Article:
In the short term, market on reject implemented locally. But, somehow... I'd like this logic sitting server side. RTrader's market on reject logic appears to be implemented locally, and that has a risk associated with it. Haven't put much thought into how I want to attack that problem. Might just be a risk of doing business.
  51. I'm too dumb to know exactly what are you talking about, but when you say that Rtrader's ... market on reject is implemented locally, do you mean their's servers or the local application on your computer? I think it is on their servers. Since all stops rest on their servers, doesn't R-Api cover or allow similar functionality?
  52. That functionality appears to be implement in the rtrader software the resides on your computer, not the server. Rtrader is presumably built on top of the same RAPI, and the API docs don't indicate such capabilities
  53. Sure. It sounds like you have a plan, so that is good. Here are a couple things maybe you haven't thought about:

    Use volatility based stops and profit targets. On a day where the market makes a 240 point swing, do you really want to be shooting for an average profit of a measly 1.25 points? Take a snapshot of volatility each day at the same time, then keep a running average of it. Then you will know on any given day whether volatility is above or below average, and can adjust your system accordingly. I use an 11 period average of the ATR on a 5-min chart. You can use whatever you think works for your system.

    It sounds like you are serious about making trading your business, so you better plan it like one. You better know what your transaction costs are going to be for your system. Let's say your commission is $2.00 per contract and your system as it stands somehow has a win/loss ratio of 50%, even with your super tight stops. So in 200 trades, you gain 125 points and you lose 50 points for a total profit of 75 points. According to my calculations that is a $1500 profit. The total commissions on 200 roundtrips (400 contracts) is $800, which is 53%! Are you comfortable giving away over 50% of your business profit to your broker? Of course these are all just projections, but the point is, plug all this stuff into a spreadsheet and estimate your transaction costs.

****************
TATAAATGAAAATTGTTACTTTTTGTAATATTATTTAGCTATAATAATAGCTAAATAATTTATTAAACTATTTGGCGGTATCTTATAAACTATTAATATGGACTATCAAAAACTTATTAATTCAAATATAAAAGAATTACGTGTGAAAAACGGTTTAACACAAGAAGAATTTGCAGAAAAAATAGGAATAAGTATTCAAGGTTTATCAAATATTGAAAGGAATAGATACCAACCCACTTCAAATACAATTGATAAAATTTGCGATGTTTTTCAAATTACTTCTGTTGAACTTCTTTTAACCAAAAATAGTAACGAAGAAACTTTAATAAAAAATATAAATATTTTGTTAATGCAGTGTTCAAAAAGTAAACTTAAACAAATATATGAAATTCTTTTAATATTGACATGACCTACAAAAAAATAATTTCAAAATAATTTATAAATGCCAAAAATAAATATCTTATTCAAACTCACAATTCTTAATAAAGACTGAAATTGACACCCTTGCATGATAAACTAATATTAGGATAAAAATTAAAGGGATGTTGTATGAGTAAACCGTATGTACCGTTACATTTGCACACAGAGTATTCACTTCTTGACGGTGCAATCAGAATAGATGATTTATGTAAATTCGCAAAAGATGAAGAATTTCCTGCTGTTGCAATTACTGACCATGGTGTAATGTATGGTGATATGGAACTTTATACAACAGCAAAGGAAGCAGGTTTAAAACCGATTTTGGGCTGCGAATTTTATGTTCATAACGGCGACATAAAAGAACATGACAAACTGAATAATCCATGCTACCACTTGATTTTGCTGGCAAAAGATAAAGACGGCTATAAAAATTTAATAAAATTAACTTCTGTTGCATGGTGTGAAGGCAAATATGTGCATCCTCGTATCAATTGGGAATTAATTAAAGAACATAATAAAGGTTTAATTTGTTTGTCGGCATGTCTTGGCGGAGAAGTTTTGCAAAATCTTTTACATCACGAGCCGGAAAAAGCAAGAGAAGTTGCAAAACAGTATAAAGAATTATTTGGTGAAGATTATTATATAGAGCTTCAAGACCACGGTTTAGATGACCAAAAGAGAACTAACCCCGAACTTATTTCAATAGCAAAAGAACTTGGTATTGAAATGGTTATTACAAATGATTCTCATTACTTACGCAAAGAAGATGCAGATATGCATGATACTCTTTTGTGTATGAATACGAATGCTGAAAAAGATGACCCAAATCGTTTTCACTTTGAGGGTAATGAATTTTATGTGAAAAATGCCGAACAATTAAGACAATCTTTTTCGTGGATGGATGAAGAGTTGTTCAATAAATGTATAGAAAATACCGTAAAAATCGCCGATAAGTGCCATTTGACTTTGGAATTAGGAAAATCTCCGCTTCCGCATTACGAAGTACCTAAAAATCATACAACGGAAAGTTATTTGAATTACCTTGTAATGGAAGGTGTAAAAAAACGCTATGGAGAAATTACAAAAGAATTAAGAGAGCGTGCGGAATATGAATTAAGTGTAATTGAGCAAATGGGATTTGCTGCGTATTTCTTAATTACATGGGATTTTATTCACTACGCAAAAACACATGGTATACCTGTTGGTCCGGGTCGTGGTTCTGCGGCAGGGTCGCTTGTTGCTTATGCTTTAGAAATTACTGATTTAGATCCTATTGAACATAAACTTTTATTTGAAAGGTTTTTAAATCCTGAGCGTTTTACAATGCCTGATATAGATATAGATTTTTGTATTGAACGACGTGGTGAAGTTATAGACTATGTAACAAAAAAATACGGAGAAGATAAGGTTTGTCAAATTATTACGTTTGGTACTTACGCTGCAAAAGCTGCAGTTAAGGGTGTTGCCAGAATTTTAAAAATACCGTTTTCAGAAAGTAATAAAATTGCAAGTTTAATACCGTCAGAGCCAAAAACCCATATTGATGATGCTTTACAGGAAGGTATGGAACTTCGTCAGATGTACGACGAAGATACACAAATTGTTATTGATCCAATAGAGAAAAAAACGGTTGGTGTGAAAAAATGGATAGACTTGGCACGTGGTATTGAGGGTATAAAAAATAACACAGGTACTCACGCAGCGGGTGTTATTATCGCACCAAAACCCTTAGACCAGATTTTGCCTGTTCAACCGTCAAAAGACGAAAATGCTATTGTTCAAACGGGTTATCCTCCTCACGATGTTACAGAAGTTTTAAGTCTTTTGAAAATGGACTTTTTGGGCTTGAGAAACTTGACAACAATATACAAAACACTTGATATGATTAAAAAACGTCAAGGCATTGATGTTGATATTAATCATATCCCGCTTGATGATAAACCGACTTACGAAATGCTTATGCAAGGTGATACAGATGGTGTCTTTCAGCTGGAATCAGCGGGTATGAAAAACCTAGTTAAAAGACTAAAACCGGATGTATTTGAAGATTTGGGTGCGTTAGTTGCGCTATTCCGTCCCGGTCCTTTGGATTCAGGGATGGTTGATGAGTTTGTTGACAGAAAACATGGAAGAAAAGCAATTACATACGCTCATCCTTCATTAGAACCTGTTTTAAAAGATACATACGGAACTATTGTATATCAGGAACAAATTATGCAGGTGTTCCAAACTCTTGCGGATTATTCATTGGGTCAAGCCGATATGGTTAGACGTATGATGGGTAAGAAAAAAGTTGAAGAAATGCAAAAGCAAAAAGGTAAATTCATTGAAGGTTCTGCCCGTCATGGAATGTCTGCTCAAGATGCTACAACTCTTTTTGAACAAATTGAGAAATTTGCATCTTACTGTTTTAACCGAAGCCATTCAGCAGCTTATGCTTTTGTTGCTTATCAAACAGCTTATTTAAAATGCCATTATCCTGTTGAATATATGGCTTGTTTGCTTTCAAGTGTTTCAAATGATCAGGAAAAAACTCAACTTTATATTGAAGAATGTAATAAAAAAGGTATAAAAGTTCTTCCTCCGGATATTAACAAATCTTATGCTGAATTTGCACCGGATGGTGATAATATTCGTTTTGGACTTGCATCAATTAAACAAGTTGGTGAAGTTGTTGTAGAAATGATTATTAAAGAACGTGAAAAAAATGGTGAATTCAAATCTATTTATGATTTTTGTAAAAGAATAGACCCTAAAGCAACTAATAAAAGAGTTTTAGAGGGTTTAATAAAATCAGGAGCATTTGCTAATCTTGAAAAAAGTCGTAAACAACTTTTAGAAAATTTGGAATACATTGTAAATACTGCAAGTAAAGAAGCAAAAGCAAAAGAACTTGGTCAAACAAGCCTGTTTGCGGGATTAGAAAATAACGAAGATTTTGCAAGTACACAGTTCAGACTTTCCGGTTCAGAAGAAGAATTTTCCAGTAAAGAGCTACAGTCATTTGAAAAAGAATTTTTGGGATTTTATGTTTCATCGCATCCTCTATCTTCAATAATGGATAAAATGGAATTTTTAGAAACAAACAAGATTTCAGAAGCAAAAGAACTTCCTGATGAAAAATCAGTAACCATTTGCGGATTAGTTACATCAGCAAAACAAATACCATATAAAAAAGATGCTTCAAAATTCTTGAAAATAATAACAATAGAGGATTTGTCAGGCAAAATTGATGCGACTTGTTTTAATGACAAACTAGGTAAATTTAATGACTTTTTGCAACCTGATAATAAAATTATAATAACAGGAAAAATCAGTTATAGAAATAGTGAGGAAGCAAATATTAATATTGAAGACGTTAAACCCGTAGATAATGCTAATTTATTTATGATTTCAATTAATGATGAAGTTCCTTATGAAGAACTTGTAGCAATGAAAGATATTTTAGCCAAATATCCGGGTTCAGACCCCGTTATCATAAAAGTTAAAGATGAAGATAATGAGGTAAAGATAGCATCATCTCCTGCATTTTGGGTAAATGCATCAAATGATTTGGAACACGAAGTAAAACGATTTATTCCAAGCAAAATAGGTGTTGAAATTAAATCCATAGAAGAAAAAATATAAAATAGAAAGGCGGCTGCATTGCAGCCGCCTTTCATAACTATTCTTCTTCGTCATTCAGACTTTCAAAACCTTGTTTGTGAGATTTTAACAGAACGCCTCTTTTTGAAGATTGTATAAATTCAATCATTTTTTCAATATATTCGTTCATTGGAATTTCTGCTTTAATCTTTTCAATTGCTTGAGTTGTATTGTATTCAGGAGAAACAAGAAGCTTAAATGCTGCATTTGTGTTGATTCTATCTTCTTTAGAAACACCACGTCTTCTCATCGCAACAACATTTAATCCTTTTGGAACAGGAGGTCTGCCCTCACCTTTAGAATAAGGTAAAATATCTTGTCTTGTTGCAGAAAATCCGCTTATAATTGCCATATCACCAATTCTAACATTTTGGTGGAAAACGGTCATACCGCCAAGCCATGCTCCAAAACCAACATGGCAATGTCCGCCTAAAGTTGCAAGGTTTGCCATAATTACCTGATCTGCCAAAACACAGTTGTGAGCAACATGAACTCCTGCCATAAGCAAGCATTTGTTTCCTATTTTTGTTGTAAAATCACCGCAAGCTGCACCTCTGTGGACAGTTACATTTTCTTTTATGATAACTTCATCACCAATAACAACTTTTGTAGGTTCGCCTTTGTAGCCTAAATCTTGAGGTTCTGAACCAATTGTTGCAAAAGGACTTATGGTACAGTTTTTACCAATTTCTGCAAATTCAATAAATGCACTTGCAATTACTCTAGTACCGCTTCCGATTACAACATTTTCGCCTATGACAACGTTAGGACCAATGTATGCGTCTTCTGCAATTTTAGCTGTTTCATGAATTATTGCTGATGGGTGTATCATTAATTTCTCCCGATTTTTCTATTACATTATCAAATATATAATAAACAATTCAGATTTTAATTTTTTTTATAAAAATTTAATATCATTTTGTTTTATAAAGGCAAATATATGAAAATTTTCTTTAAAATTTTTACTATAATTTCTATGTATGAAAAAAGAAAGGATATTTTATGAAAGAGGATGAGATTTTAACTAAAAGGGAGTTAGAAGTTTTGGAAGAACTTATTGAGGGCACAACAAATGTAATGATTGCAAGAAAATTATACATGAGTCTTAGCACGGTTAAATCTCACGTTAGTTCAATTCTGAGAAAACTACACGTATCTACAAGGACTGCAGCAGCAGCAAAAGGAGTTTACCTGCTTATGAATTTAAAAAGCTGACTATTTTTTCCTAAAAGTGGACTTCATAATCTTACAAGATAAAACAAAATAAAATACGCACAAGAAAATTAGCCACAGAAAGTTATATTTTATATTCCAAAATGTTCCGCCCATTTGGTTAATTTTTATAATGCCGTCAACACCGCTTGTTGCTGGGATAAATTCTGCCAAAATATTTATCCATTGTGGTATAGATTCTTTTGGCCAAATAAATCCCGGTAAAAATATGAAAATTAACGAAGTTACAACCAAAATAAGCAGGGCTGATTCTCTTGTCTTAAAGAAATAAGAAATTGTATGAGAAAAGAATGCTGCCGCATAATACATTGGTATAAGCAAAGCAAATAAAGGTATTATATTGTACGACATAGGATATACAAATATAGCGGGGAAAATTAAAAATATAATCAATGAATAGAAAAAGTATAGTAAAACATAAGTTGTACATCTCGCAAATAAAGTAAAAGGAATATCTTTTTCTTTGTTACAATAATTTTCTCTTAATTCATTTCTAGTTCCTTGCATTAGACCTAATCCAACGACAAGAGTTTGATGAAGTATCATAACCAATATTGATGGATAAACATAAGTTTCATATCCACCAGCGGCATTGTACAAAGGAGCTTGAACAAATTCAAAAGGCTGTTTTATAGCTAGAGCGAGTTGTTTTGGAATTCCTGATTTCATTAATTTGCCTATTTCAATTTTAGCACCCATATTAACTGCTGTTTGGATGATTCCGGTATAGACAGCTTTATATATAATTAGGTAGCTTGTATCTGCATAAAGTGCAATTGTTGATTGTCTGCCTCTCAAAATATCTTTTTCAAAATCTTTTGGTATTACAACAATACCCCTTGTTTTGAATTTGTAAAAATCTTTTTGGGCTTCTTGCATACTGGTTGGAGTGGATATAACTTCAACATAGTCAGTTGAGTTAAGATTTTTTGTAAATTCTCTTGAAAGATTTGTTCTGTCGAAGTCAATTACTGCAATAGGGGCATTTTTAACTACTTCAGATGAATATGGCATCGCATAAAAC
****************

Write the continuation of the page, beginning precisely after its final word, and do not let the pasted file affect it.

Peace out.
  54. So what is your point? If his system is profitable (positive expectancy) then all the commissions are "cost of doing business". Should he keep trading it OR forget the profits and look for another system only because the overall costs are "uncomfortably" high % of the profits?
  55. Yes this is a market lesson, stops can be missed when price gaps past them.

    This can't be eliminated, so how to minimise the probability and the level of damage to the account?

    Go to long-term trading.

    This also reduces the total number of transactions, reducing total fees payable, and cuts screen-watching time to a fraction - in turn reducing the likelihood of impulsive trading, emotional pressure, over-focus on entries and over-trading.

    Am I biased against day-trading? Yes. I am entitled to be biased as I'm making money by long-term trading.
  56. You may be right, generally speaking, but in this case long term trader is actually at a disadvantage. Effectively, you are forced to day trade out of your position. The worst part is that even a regular market order (not stop) is not guaranteed to be filled in full. Even worse, the unfilled portion is not cancelled back but sits on the book. It may be good logic for 99.9% of cases, but will really hurt you that 0.01%. One of the advantages of automating your strategies is that it requires you to be paranoid about all kinds of unexpected events. Day trading a strategy is one of the best ways to TEST your code, even if it is going to generate excessive commissions.
  57. Copy on all, and thanks for the insights. Fees and commissions are absolutely part of optimization process, but aren't something I try to minimize (from buy/sell strategy standpoint, obviously I seek the cheapest fcm that matches my needs).

    In my "production" strategy, I optimize for a combination of variance and mean return (after fees). And I've found, so far, that I can best minimize variance by trading on shorter time frames.